Identity theft complaints drop more than 21 percent in 2013, part 2 of 2

But ID theft still is FTC's No. 1 complaint

By Robert E. Holtfreter, Ph.D., CFE, CICA

Oh, the ways fraudsters can steal identities. A middle school food service worker swiped personally identifiable information (PII) of at least 400 students. A mail carrier snatched tax documents out of mailboxes. And a jail guard stole inmates' PII. In an April South Florida sweep, federal authorities arrested 25 people accused of using stolen identities to claim $36 million in fraudulent tax refunds. (See US Charges 25 in Miami in ID Theft, Tax Fraud Case, NBC Miami, April 4, 2014.)

In part 2, we discuss even more creative ways ID thieves can rip you off, and analyze more statistics from the Federal Trade Commission's (FTC) 2013 Consumer Sentinel Data Book. The goal? To equip you with some practical anti-identity theft ammunition in this ongoing fight.


Government documents or benefits fraud

On March 20 in Richmond, Virginia, Virginia Parks-Bert, 41, of Parkville, Maryland, was sentenced to 42 months in prison and required to pay $135,835.09 in restitution to the Internal Revenue Service for conspiracy to defraud the government and aggravated identity theft by participating in a scheme to file fraudulent tax returns. (See Woman Sentenced to 42 Months for Fraudulent Tax Scheme, March 20, U.S. Attorney's Office, Eastern District of Virginia release.)

Government documents and benefits fraud complaints for the general population dropped drastically from 46.4 percent of the total identity theft complaints in 2012 to 33.9 percent in 2013 with the total number of complaints declining from 171,283 to 98,329 or an overall decrease of 72,954 complaints. The subtype category, "tax or wage related fraud," accounted for most of the change with the percentages decreasing from 43.4 percent to 30 percent and the complaints declining from 160,209 to 87,016, or a decrease of 73,193 complaints. A major portion of this type of fraud is linked to identity theft tax refund fraud, which accounted for $5.8 billion in 2013. [For a comprehensive analysis of the issues relating to this fraud, see the author's articles "Identity theft tax refund fraud: A growing epidemic," parts 1 and 2 in the March/April and May/June issues of Fraud Magazine.]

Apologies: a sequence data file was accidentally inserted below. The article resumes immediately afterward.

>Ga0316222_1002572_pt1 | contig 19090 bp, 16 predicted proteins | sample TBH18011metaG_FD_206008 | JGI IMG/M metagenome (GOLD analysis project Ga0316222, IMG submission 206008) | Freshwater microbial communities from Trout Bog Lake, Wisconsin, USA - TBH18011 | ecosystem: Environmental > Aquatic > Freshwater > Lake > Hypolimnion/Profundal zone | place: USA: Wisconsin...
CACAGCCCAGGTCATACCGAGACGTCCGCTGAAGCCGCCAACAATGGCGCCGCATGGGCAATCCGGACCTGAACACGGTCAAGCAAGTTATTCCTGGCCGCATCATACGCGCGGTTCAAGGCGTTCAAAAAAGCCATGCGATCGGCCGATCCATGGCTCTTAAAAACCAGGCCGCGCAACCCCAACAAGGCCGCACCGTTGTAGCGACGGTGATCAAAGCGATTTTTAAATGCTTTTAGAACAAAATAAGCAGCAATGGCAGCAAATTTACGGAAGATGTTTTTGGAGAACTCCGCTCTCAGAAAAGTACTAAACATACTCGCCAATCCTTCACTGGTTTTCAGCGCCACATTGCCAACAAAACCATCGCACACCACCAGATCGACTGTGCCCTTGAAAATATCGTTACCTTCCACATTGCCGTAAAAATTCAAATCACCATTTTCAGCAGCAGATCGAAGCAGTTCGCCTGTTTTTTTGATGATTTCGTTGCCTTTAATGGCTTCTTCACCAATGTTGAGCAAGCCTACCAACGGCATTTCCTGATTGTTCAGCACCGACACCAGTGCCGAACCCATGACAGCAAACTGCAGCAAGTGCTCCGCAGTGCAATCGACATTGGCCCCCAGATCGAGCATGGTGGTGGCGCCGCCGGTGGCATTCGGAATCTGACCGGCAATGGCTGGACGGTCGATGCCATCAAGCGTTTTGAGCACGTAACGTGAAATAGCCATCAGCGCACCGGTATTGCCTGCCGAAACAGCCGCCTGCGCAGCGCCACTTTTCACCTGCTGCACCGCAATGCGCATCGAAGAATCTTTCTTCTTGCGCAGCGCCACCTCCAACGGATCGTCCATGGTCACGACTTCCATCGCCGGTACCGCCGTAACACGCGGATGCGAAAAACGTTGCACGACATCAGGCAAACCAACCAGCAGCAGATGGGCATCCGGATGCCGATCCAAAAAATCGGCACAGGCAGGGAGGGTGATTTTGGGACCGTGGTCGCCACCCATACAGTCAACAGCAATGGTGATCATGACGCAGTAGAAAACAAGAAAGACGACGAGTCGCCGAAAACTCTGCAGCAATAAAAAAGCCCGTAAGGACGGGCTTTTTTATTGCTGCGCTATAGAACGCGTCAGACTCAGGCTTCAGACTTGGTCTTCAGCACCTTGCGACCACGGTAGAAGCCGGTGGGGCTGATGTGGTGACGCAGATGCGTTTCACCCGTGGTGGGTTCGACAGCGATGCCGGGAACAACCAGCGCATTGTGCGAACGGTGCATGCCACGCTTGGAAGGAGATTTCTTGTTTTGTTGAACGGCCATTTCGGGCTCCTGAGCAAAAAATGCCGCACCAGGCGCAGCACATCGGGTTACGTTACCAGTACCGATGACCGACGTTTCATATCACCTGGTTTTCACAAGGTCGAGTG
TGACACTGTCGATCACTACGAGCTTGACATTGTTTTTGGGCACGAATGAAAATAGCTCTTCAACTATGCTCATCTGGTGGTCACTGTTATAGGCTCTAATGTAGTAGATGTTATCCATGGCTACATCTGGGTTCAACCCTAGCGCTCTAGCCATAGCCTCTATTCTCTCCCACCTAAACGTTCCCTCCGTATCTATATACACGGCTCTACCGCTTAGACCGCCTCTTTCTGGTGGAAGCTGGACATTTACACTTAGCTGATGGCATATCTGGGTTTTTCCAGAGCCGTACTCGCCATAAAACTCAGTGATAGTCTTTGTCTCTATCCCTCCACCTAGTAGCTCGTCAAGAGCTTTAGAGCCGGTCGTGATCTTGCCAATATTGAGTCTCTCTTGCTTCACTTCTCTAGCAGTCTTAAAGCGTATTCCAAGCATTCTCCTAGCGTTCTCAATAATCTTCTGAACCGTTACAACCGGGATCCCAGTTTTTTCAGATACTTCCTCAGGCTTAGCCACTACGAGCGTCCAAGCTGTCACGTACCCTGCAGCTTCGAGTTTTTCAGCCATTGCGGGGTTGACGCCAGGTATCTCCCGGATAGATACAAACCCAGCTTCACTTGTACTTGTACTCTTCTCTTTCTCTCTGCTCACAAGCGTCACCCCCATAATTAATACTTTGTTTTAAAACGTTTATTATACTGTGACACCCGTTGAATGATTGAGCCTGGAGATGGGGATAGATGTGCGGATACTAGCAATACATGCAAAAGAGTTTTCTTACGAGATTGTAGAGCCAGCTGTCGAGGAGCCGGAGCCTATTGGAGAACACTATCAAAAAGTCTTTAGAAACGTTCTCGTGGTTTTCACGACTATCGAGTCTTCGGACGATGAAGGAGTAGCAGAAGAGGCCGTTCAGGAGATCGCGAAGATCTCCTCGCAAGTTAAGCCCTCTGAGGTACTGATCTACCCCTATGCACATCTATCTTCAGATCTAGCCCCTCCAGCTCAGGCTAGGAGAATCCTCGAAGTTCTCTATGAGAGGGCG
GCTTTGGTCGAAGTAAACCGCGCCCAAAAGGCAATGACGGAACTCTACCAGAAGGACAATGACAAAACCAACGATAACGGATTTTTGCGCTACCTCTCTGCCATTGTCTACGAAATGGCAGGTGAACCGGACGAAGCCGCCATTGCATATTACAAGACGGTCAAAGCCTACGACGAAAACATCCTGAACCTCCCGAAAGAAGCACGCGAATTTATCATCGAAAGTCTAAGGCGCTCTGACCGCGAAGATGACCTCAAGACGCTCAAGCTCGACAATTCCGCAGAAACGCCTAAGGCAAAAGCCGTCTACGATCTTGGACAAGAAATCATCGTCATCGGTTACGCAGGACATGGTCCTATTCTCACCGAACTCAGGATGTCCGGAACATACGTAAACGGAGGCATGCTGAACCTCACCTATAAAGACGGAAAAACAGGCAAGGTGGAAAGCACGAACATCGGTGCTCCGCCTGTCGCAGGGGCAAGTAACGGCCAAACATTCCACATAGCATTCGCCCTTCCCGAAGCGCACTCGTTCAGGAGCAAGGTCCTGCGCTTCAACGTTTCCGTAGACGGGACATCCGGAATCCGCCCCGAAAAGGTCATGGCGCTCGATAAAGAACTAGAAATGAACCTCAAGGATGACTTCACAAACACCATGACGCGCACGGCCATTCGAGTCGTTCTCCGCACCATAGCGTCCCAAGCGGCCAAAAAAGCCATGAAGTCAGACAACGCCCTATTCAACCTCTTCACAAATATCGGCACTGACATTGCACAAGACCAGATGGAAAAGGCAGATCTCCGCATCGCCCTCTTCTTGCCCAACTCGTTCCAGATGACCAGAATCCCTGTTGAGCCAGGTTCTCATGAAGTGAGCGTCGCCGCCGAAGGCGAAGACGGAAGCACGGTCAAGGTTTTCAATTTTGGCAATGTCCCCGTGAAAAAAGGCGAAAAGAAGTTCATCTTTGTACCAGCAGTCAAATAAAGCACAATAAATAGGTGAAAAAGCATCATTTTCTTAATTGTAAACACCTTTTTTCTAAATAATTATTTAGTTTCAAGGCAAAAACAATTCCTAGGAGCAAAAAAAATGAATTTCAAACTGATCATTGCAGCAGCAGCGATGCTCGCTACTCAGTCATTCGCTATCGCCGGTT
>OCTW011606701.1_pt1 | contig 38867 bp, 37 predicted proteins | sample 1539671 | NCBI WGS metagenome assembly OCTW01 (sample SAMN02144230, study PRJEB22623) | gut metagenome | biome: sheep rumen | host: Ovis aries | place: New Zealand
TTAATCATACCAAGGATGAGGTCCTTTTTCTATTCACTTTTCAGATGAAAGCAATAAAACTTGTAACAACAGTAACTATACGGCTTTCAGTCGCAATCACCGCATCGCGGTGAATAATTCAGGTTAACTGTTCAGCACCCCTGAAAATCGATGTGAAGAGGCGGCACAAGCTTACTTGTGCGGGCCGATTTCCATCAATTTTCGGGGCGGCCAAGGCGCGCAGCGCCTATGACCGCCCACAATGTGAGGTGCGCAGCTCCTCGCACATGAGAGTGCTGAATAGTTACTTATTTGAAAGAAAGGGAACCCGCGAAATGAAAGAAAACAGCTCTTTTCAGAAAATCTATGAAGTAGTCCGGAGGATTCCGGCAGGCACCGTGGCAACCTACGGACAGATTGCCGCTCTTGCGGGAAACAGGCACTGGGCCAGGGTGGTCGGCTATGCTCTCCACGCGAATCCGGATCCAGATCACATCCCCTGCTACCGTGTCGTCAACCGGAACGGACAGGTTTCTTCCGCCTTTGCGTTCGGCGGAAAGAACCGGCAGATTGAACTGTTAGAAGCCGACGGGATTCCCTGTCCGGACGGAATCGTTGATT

The "government benefits applied for/received fraud" subtype saw its percentages increase from 1.6 percent to 2.3 percent, which accounted for an increase in the number of complaints of 765. The other subtype categories, including  "other government documents issued/forged fraud" (.8 percent to 1.0 percent) and "driver's license issued/forged fraud" (.6 percent and .6 percent), saw little or no changes in the complaint data.

There are valid reasons for the significant level of complaints for the "tax and wage related fraud" area, and these two scenarios explain them. First, there has been an increase in identity theft tax refund fraud over the past four years and it cost U.S. taxpayers $5.8 billion in 2013.

Secondly, many individuals have lost their jobs during the past few years, which has probably led to a sharp increase in scams used to steal their identities to rob them of their unemployment benefits.

For military consumers, "government documents or benefits fraud" accounted for a large portion of their total identity theft complaints, i.e. 40.8 percent or 8,978 complaints in 2013 (compared to 52.8 percent or 13,105 complaints in 2012), which is significantly more than the 33.9 percent reported for the general population in 2013. The subtype category "tax or wage related fraud" accounted for the majority of the total identity theft complaints with 34.7 percent or 7,654 complaints in 2013 (versus 49 percent or 12,137 complaints in 2012), which exceeds the 30 percent reported for the general population in 2013.

The "other government documents or benefits fraud" identity theft subtype categories for the military, namely "government benefits applied for/received fraud," "other documents issued/forged fraud" and "driver's license issued or forged fraud" reported insignificant percentages ranging from .6 percent to 3.9 percent in 2013, which was comparable to their data for 2012 and the general population data for both years.

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